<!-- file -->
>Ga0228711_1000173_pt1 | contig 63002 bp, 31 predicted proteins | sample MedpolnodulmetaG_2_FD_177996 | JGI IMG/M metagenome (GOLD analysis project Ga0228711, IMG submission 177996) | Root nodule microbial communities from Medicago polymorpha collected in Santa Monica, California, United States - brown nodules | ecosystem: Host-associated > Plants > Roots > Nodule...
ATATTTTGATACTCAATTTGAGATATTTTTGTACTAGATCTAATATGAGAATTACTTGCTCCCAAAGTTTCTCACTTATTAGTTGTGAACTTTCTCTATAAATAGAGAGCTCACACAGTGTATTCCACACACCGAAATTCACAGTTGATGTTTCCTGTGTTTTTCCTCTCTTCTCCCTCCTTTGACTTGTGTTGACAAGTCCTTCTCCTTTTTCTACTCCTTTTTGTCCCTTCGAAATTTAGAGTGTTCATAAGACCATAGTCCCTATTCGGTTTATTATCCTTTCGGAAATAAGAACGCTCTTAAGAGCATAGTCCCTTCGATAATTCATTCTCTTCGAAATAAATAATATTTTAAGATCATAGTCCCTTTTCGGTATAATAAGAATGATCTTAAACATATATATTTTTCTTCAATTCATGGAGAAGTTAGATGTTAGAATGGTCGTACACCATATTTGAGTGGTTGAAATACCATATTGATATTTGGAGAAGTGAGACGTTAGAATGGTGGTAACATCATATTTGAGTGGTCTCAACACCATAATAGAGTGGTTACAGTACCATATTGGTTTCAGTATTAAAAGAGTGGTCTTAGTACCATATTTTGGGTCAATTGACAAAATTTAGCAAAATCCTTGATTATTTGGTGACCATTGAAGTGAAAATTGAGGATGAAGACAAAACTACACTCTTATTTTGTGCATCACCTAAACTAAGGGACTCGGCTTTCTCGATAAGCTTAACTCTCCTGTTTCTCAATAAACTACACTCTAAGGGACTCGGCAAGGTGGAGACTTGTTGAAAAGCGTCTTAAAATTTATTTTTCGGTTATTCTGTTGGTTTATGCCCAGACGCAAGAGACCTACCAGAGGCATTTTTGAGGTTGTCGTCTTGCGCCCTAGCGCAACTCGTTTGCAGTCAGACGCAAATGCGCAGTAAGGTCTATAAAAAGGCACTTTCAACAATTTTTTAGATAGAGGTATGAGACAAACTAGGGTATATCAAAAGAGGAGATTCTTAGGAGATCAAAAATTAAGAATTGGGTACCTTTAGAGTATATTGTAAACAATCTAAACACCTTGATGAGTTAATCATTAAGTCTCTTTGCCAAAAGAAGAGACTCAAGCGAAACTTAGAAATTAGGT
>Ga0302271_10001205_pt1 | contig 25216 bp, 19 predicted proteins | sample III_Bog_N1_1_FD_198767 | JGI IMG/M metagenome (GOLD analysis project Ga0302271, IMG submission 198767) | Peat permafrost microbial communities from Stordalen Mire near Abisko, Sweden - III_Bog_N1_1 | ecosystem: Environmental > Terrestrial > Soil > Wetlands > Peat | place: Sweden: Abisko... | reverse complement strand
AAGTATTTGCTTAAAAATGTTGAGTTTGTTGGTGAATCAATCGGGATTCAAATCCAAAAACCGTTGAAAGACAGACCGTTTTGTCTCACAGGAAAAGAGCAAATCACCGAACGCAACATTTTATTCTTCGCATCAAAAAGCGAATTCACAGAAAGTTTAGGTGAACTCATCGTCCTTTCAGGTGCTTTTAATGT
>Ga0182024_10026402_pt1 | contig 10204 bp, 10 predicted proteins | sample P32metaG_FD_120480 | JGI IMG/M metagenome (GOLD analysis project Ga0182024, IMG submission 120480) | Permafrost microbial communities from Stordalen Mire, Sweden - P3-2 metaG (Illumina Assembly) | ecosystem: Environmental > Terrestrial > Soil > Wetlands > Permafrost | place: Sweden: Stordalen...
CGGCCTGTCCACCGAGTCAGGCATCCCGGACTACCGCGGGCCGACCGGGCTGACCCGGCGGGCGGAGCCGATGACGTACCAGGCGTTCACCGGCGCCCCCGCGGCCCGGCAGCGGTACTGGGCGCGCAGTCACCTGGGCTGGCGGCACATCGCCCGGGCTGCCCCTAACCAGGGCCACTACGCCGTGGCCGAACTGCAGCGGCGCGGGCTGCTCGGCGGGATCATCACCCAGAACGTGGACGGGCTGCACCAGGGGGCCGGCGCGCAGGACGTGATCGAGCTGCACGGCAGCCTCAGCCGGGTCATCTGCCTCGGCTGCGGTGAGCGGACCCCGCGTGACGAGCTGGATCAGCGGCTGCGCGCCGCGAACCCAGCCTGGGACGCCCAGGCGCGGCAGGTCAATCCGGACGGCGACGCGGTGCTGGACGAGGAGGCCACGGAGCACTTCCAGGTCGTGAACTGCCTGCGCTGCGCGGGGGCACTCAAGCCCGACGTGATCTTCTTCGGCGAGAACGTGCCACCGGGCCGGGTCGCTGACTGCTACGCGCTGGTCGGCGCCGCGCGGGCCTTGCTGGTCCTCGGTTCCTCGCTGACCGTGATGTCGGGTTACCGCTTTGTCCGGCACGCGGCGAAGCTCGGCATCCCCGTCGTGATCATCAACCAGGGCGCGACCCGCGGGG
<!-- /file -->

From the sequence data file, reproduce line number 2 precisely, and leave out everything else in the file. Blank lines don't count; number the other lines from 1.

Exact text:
ATATTTTGATACTCAATTTGAGATATTTTTGTACTAGATCTAATATGAGAATTACTTGCTCCCAAAGTTTCTCACTTATTAGTTGTGAACTTTCTCTATAAATAGAGAGCTCACACAGTGTATTCCACACACCGAAATTCACAGTTGATGTTTCCTGTGTTTTTCCTCTCTTCTCCCTCCTTTGACTTGTGTTGACAAGTCCTTCTCCTTTTTCTACTCCTTTTTGTCCCTTCGAAATTTAGAGTGTTCATAAGACCATAGTCCCTATTCGGTTTATTATCCTTTCGGAAATAAGAACGCTCTTAAGAGCATAGTCCCTTCGATAATTCATTCTCTTCGAAATAAATAATATTTTAAGATCATAGTCCCTTTTCGGTATAATAAGAATGATCTTAAACATATATATTTTTCTTCAATTCATGGAGAAGTTAGATGTTAGAATGGTCGTACACCATATTTGAGTGGTTGAAATACCATATTGATATTTGGAGAAGTGAGACGTTAGAATGGTGGTAACATCATATTTGAGTGGTCTCAACACCATAATAGAGTGGTTACAGTACCATATTGGTTTCAGTATTAAAAGAGTGGTCTTAGTACCATATTTTGGGTCAATTGACAAAATTTAGCAAAATCCTTGATTATTTGGTGACCATTGAAGTGAAAATTGAGGATGAAGACAAAACTACACTCTTATTTTGTGCATCACCTAAACTAAGGGACTCGGCTTTCTCGATAAGCTTAACTCTCCTGTTTCTCAATAAACTACACTCTAAGGGACTCGGCAAGGTGGAGACTTGTTGAAAAGCGTCTTAAAATTTATTTTTCGGTTATTCTGTTGGTTTATGCCCAGACGCAAGAGACCTACCAGAGGCATTTTTGAGGTTGTCGTCTTGCGCCCTAGCGCAACTCGTTTGCAGTCAGACGCAAATGCGCAGTAAGGTCTATAAAAAGGCACTTTCAACAATTTTTTAGATAGAGGTATGAGACAAACTAGGGTATATCAAAAGAGGAGATTCTTAGGAGATCAAAAATTAAGAATTGGGTACCTTTAGAGTATATTGTAAACAATCTAAACACCTTGATGAGTTAATCATTAAGTCTCTTTGCCAAAAGAAGAGACTCAAGCGAAACTTAGAAATTAGGT